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Journal of Oncology
Volume 2013, Article ID 703854, 14 pages
Review Article

Subsite-Specific Dietary Risk Factors for Colorectal Cancer: A Review of Cohort Studies

1Department of Nutrition, Institute of Basic Medical Sciences, University of Oslo, P.O. Box 1046 Blindern, 0317 Oslo, Norway
2Department of Etiological Research, Cancer Registry of Norway, Institute of Population-Based Cancer Research, 0304 Oslo, Norway
3Section of Cancer Information, International Agency for Research on Cancer, 69372 Lyon, France
4Department of Registration, Cancer Registry of Norway, Institute of Population-Based Cancer Research, 0304 Oslo, Norway

Received 11 October 2012; Accepted 30 November 2012

Academic Editor: Anne-Kathrin Illner

Copyright © 2013 Anette Hjartåker et al. This is an open access article distributed under the Creative Commons Attribution License, which permits unrestricted use, distribution, and reproduction in any medium, provided the original work is properly cited.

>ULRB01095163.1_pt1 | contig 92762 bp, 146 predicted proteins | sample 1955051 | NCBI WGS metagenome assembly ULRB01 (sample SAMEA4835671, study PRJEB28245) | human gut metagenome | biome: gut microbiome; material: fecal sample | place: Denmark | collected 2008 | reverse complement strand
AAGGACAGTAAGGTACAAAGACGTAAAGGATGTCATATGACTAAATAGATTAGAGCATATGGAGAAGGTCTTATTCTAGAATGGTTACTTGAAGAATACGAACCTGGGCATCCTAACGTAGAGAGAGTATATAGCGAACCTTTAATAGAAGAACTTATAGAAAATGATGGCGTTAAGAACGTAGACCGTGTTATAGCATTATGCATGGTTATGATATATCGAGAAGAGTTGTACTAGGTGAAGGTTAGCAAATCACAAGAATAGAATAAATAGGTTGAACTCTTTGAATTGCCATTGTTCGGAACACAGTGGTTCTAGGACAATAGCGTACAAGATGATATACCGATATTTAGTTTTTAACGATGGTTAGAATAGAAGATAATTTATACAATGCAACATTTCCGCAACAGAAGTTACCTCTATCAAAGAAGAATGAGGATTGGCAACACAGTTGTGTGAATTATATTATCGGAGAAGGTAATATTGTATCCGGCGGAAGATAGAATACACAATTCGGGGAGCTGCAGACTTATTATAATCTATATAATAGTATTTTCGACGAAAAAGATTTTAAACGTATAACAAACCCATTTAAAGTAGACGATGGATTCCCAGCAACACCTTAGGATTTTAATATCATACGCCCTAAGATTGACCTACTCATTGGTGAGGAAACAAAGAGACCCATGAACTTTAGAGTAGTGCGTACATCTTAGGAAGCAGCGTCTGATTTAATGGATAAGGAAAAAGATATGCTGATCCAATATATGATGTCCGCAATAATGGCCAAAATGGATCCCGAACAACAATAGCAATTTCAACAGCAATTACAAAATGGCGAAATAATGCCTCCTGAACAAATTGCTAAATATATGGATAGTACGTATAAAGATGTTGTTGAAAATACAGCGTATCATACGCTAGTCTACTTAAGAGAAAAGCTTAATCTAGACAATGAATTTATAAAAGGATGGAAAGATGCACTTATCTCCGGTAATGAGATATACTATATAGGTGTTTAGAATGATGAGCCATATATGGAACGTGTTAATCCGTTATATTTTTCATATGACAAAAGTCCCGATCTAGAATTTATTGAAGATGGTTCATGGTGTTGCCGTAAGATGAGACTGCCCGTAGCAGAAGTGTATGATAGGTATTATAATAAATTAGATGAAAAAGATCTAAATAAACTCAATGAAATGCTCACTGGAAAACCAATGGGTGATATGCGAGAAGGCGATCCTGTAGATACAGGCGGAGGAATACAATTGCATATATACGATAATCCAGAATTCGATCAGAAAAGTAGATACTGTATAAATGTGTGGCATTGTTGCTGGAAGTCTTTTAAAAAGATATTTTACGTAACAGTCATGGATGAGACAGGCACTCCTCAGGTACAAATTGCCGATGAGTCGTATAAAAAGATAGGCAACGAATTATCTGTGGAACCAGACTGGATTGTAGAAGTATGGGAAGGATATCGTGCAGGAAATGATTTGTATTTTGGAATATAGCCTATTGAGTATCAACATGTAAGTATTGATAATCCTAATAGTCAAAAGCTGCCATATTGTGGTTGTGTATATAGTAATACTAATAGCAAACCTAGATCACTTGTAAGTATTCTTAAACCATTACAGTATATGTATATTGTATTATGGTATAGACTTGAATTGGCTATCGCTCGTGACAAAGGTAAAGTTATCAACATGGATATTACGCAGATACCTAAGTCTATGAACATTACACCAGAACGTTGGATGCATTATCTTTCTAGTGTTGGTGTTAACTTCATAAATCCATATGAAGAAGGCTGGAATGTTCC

Objective. A shift in the total incidence from left- to right-sided colon cancer has been reported and raises the question as to whether lifestyle risk factors are responsible for the changing subsite distribution of colon cancer. The present study provides a review of the subsite-specific risk estimates for the dietary components presently regarded as convincing or probable risk factors for colorectal cancer: red meat, processed meat, fiber, garlic, milk, calcium, and alcohol. Methods. Studies were identified by searching PubMed through October 8, 2012 and by reviewing reference lists. Thirty-two prospective cohort studies are included, and the estimates are compared by sex for each risk factor. Results. For alcohol, there seems to be a stronger association with rectal cancer than with colon cancer, and for meat a somewhat stronger association with distal colon and rectal cancer, relative to proximal colon cancer. For fiber, milk, and calcium, there were only minor differences in relative risk across subsites. No statement could be given regarding garlic. Overall, many of the subsite-specific risk estimates were nonsignificant, irrespective of exposure. Conclusion. For some dietary components the associations with risk of cancer of the rectum and distal colon appear stronger than for proximal colon, but not for all.